[an error occurred while processing this directive]
BBC News
watch One-Minute World News
Last Updated: Thursday, 19 April 2007, 13:13 GMT 14:13 UK
Tories set out London mayor plans
David Cameron
Mr Cameron suggested a Greg Dyke candidacy to the Lib Dems
The Conservatives have set out a five-month timetable to choose their candidate for London mayor.

The party will shortlist applicants, who then go to an "open primary", with all Londoners on the electoral roll allowed to vote in the contest.

The winner will be announced at the Tory conference in September.

The announcement follows the revelation that ex-BBC director-general has ruled out standing as a Conservative-backed candidate in next year's mayoral race.

'X-factor'

The deadline for applications is 16 July, with a short list drawn up by 3 August.

Following a series of hustings, the primary will be held, closing on 26 September.

The party has said the winner will be "well known" by the end of the process, which it has compared to the TV talent show X-factor.

Chairman Francis Maude, said: "This timetable is the beginning of the end of Ken Livingstone's London reign.

"For the first time, any Londoner on the electoral roll will be able to take part in choosing the candidate of a major political party."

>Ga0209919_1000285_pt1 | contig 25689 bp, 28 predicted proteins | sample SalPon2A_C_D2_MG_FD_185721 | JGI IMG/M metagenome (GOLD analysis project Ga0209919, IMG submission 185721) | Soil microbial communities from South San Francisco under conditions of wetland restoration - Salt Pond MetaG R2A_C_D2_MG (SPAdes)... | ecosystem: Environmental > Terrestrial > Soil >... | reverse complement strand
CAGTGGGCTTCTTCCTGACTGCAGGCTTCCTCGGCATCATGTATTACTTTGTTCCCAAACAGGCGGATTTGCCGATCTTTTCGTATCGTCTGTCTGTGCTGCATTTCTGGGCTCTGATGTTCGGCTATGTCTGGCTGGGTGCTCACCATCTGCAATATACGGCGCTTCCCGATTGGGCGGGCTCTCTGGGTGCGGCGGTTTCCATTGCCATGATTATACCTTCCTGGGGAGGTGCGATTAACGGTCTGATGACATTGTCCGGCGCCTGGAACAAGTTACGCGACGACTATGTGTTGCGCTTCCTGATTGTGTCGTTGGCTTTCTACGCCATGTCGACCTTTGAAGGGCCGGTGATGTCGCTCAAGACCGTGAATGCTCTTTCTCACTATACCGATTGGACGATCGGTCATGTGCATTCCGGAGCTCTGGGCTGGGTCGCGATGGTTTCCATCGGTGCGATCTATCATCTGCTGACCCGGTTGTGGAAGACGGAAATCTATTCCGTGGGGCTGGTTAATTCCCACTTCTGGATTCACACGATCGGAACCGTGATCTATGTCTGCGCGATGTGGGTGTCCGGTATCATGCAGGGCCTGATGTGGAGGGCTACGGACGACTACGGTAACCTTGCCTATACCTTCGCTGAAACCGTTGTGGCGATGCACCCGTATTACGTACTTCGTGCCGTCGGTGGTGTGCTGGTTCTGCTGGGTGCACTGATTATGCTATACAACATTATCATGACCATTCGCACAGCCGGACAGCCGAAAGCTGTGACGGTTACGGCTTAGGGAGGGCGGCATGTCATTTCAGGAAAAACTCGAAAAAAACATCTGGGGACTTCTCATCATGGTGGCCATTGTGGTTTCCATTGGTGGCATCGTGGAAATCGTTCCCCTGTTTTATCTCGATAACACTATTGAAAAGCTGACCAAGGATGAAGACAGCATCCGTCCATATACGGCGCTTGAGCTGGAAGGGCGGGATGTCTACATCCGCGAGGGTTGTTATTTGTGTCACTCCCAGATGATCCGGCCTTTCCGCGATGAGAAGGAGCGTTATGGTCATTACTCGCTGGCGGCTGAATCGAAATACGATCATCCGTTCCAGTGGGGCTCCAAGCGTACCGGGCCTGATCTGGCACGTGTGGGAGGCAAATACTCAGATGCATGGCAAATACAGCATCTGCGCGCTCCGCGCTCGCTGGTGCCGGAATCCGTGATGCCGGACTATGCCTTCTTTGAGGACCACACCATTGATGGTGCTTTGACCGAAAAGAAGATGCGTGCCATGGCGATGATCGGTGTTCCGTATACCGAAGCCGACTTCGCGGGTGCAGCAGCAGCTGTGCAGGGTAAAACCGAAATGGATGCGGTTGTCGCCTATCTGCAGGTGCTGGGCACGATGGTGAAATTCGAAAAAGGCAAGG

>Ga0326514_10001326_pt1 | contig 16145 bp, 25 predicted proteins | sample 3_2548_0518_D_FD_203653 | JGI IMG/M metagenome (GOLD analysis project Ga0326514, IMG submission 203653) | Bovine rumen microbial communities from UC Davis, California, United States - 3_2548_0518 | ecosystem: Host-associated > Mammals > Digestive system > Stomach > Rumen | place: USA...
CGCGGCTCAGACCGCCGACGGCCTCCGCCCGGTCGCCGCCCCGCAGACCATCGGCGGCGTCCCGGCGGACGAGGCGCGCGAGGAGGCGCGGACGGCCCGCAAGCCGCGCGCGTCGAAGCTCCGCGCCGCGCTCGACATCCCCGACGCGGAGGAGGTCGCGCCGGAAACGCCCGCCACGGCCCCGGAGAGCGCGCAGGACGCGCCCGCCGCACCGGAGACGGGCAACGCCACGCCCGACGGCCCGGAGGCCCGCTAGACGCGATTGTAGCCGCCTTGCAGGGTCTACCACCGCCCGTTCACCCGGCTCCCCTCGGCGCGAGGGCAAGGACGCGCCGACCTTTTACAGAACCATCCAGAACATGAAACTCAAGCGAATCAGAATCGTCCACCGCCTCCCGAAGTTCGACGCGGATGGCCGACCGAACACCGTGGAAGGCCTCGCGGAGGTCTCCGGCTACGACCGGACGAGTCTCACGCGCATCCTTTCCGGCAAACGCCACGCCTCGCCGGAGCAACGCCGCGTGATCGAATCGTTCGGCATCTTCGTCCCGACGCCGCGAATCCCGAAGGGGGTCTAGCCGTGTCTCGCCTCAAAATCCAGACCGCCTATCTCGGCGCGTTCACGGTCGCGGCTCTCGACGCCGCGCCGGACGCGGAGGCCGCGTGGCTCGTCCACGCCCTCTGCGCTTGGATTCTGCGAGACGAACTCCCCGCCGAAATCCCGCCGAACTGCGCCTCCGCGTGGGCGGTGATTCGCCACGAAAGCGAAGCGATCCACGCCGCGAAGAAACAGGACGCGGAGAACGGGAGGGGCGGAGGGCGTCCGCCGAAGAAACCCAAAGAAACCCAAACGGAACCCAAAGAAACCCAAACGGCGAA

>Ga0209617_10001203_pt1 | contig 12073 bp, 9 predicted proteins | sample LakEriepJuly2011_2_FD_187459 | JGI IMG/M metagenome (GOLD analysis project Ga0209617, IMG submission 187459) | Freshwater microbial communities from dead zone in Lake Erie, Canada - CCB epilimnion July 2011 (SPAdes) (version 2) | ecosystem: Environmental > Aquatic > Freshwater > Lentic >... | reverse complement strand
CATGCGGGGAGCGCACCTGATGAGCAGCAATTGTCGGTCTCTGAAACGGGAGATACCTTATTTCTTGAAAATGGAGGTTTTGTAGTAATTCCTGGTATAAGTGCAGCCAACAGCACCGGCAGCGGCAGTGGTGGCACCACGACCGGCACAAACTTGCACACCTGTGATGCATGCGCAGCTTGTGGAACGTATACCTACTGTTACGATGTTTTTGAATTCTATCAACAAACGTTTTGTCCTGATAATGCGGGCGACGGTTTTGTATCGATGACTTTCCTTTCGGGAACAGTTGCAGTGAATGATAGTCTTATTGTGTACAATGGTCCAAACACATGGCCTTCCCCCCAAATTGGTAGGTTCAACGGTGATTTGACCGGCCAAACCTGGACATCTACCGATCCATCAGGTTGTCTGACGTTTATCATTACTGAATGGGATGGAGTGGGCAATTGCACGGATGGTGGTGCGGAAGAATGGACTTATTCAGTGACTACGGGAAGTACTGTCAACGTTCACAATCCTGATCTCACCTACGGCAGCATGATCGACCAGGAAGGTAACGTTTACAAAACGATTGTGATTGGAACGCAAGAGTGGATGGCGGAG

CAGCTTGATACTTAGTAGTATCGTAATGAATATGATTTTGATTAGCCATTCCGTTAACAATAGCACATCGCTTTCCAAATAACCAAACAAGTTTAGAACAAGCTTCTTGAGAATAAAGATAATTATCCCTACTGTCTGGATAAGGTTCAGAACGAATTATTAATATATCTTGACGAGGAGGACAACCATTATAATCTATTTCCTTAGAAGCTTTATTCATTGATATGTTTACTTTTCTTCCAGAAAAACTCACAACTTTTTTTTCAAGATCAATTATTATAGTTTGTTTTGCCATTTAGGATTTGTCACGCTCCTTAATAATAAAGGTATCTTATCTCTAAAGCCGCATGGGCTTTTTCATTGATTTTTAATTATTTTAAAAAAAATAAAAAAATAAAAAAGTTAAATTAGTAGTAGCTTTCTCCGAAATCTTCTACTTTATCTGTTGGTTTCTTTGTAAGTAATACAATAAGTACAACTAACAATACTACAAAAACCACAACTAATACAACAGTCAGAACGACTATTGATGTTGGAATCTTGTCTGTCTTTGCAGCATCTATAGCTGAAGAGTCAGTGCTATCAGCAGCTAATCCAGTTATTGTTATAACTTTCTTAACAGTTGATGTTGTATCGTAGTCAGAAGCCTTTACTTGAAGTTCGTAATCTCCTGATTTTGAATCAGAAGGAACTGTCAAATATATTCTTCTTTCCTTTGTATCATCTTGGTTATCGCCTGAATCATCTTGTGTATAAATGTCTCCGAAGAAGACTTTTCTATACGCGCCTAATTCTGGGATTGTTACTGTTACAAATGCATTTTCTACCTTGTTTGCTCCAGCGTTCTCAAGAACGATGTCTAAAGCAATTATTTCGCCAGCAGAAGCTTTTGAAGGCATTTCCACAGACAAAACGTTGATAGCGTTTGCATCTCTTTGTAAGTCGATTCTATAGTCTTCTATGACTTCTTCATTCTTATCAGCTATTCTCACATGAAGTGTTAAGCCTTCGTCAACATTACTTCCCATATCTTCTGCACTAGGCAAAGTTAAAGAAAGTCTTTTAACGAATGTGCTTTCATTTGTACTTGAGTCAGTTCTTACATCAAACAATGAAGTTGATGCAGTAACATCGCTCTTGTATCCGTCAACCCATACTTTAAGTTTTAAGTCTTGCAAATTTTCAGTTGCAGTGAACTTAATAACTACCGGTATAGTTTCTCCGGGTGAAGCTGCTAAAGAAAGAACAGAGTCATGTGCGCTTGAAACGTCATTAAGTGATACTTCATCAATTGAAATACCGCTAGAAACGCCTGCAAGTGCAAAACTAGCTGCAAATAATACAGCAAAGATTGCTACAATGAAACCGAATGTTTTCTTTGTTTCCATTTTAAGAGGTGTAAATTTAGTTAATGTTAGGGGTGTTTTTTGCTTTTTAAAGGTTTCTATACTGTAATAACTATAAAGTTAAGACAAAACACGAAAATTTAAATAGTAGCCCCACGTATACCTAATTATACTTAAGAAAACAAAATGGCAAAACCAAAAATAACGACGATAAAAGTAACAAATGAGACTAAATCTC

The Conservatives had sought to select their mayoral candidate last year but decided to delay the process after failing to unearth a suitably high profile candidate.

Possible candidates have included Lord Coe, radio presenter Nick Ferrari and former Metropolitan Police chief Lord Stevens.

Mr Dyke said he had been approached by the Conservatives but would only consider standing as an independent with Lib Dem and Tory backing.

Tory leader David Cameron discussed the idea with Lib Dem counterpart Sir Menzies Campbell but it was dropped.

Mr Dyke said he thought he would lose to Mr Livingstone, who had done "not that bad a job".

'Very odd'

He added: "I like throwing ideas around and my idea was 'can we break the mould of politics' and I think probably not."

Lib Dem chief of staff Ed Davey said the Tory proposal had been "very odd", and may have been against the party's rules.

Mr Maude said that, even if the plan involving Mr Dyke had gone further, "members in London would have been given a say in the process".

He added that more than 40 people had already applied to take part in the Tory primary.


SEE ALSO
Dyke rules out London mayor bid
18 Apr 07 |  UK Politics
Ferrari will not be Tories' mayor
02 Aug 06 |  UK Politics
Londoners get say on Tory hopeful
12 Jun 06 |  UK Politics

RELATED INTERNET LINKS
The BBC is not responsible for the content of external internet sites



FEATURES, VIEWS, ANALYSIS
Has China's housing bubble burst?
How the world's oldest clove tree defied an empire
Why Royal Ballet principal Sergei Polunin quit

PRODUCTS & SERVICES

Americas Africa Europe Middle East South Asia Asia Pacific